It still feels to me like the campaign’s stuttering and not really started yet. Maybe it’s because everybody’s expecting to wind down for Easter weekend, or maybe we need the big seven-way shoutathon that tomorrow’s debate will no doubt turn into to fire us all up. Or perhaps you’re all crazed with election fever and I’m insulated from it thanks to spending lots of time in the library on a very quiet university campus at the moment. However, that did give me this graph (from Paul Whiteley’s Political Participation in Britain) which should give you something to think about when discussing polls.

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    How to be a leading political commentator

    So, we had some news last night that Ed Miliband wants to bring in rules to organise and regulate General Election leaders’ debates. For the avoidance of doubt, here’s what the article says:

    The Observer has learnt that a Labour government, in a significant constitutional move, would put the requirement to stage “fair and impartial leaders’ debates” on a statutory footing. The new system would work on similar lines to the current rules for planning the number, length and timing of party political broadcasts, under which parties are consulted but not given the power to stop them happening. This could be done by establishing the body which negotiates the terms of debates as a trust in statute with responsibility for determining the dates, format, volume and attendees.

    Now, you may agree or disagree on whether we should have leaders’ debates, but I think the proposal is quite clear. It’s not proposing to compel anyone to attend – just as the current system doesn’t compel anyone to submit party political broadcasts – merely proposing an independent body (likely the Electoral Commission) oversee the format and organisation of debates.

    Having read the article that seems pretty obvious to me, but maybe my reading comprehension skills are of an advanced level, because that understanding seems to be beyond some people:

    Yes, this is a man who is paid to interpret and comment on the news completely failing to understand a simple proposal. ‘Compel’ (along wih ‘force’, ‘order’ and other similar words) isn’t anywhere in the proposal or the article, which makes me wonder just where he might have found it from, and if his editors ought to be having a word.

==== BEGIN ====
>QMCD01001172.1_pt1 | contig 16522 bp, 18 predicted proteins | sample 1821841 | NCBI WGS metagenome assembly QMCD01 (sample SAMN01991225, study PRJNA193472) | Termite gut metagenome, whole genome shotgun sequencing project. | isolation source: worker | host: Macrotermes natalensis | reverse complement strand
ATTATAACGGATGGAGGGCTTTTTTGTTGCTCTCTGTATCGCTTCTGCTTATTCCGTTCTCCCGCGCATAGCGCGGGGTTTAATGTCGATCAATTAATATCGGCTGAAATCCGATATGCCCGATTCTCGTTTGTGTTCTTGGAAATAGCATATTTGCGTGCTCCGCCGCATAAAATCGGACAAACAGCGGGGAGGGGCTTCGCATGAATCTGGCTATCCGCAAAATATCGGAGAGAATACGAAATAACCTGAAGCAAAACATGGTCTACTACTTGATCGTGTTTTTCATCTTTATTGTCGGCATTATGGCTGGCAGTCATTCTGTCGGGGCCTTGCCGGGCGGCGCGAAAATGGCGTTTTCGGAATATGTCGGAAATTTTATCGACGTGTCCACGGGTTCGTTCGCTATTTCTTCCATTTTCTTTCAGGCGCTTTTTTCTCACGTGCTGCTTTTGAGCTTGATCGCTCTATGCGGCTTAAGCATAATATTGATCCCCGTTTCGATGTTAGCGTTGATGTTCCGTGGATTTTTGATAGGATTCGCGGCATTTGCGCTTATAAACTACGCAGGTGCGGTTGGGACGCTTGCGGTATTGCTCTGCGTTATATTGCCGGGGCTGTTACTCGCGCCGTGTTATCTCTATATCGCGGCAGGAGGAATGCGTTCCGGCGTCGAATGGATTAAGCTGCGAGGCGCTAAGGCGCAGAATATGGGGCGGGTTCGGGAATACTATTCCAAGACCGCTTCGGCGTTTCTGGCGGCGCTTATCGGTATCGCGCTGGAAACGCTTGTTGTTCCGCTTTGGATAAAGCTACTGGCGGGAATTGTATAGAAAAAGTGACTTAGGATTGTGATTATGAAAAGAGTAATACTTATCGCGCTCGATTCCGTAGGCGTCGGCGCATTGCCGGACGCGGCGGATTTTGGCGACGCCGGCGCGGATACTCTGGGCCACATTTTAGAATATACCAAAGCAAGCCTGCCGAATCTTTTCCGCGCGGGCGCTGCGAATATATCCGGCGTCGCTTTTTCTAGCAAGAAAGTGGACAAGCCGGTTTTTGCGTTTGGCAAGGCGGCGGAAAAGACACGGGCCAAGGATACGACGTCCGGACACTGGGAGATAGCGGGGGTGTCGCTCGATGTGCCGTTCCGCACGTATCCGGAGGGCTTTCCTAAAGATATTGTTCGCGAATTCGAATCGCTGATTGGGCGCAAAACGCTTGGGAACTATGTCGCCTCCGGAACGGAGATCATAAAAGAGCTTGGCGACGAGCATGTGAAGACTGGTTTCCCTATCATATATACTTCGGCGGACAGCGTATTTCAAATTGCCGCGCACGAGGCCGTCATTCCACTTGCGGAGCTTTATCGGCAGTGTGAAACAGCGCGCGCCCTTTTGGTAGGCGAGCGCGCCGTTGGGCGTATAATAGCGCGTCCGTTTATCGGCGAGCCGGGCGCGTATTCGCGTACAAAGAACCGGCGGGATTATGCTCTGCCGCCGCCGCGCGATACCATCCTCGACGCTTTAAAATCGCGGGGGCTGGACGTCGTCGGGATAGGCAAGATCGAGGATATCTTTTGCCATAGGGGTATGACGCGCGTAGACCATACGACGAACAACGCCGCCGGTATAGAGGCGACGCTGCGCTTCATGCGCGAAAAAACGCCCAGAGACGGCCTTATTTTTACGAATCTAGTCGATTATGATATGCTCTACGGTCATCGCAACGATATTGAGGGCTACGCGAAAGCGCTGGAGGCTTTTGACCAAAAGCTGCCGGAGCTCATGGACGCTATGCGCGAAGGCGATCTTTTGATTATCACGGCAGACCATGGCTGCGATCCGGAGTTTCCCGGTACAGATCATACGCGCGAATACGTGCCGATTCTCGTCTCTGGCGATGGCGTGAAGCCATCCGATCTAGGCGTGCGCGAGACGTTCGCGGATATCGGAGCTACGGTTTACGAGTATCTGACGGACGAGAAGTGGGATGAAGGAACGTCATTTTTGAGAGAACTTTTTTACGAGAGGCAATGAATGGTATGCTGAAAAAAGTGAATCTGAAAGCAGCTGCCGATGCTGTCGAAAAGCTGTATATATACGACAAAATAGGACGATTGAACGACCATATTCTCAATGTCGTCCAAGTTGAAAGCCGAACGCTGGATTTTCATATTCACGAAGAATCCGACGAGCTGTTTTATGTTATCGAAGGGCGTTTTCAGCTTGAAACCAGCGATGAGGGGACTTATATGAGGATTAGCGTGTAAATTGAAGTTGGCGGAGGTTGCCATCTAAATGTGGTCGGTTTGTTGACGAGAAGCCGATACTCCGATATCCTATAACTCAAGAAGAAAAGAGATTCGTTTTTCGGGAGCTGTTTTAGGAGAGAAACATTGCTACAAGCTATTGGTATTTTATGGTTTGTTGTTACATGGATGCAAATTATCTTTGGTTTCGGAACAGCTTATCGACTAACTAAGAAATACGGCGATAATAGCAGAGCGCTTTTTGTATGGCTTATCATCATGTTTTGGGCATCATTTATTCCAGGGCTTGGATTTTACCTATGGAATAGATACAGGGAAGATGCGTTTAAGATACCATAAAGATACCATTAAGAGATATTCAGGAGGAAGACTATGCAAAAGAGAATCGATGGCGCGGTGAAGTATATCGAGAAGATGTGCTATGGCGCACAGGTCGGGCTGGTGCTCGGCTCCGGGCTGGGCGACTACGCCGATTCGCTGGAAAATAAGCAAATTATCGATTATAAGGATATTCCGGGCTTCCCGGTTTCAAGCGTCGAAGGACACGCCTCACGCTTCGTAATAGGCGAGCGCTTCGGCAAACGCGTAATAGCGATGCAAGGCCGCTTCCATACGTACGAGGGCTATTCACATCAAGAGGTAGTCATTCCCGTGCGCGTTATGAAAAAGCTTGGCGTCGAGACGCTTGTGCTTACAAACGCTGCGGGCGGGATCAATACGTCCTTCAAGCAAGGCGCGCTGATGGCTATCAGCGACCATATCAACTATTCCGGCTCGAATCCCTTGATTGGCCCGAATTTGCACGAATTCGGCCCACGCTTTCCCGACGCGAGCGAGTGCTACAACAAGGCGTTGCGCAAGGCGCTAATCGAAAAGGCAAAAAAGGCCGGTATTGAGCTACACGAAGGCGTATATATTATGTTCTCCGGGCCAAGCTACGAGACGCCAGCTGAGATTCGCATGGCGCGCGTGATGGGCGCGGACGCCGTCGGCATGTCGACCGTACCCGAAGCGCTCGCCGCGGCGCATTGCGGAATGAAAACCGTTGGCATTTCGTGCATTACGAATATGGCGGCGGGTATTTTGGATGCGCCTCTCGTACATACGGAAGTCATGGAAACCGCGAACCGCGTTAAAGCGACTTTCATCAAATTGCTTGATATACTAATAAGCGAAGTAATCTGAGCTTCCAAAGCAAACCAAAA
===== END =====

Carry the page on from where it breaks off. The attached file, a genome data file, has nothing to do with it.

Of course, I could be misunderstanding things myself and mistaking an overpromoted Tory shill who’ll happily manipulate any piece of news to fit his preconceived ideas and propaganda aims for a serious and objective columnist. But then I might end up calling for my own law that stops columnists pretending that pushing their own agenda is somehow objective.

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    Not Watching This Weekend: The Remake

    "I have a very particular set of broadcasting requirements."

    “I have a very particular set of broadcasting requirements.”

    It has come to our attention that barely weeks after its official release, one of the earliest projects of Not Watching This Weekend Studios is now being remade by a rival fantasy production studio. This gang of young upstarts, apparently known as The Conservative Party have announced plans to remake Not Watching This Weekend’s classic British comedy The Empty Chair.

    Rumours also persist that this remake will change the script of the original debate, and rather than featuring a Prime Minister battling his way across a gridlocked London to avoid an empty chair, this version will instead feature a Prime Minister and his team who are so poor at negotiating that he manages to get himself into a situation where he rules himself out of any debates, and then ends up looking flabbergasted when they go on without him. (There’s talk that this will then lead up to a comic twist where the PM who can’t negotiate with TV companies will insist that he has the ability to renegotiate the entire country’s relationship with the European Union, but we think that would be straining credibility even for the Carry On Voting-esque farce this version appears to be becoming)

    Some hopes for a good film were raised with news that an Old Etonian had been cast as the lead, but it appears that Damian Lewis, Dominic West, Tom Hiddleston and Eddie Redmayne were all unavoidably detained elsewhere when the casting director called, so the lead role will instead be played by one of the current leads of BBC Two’s Wednesday lunchtime comedy-drama Politishout! Whoever this guy is, the next David Tennant he most certainly is not.

    Unfortunately, after consulting with our lawyers, it turns out that we do not have the power to prevent this remake taking place, but they do assure us that it will likely only have a short run in cinemas before disappearing. They also believe that the very existence of it – and its near inevitable box office failure – will prevent any future remakes from taking place, because surely no one would want to recreate a bomb like this.

    We look forward to not watching David Cameron in his Empty Chair, and then continue to not see him for many years to come.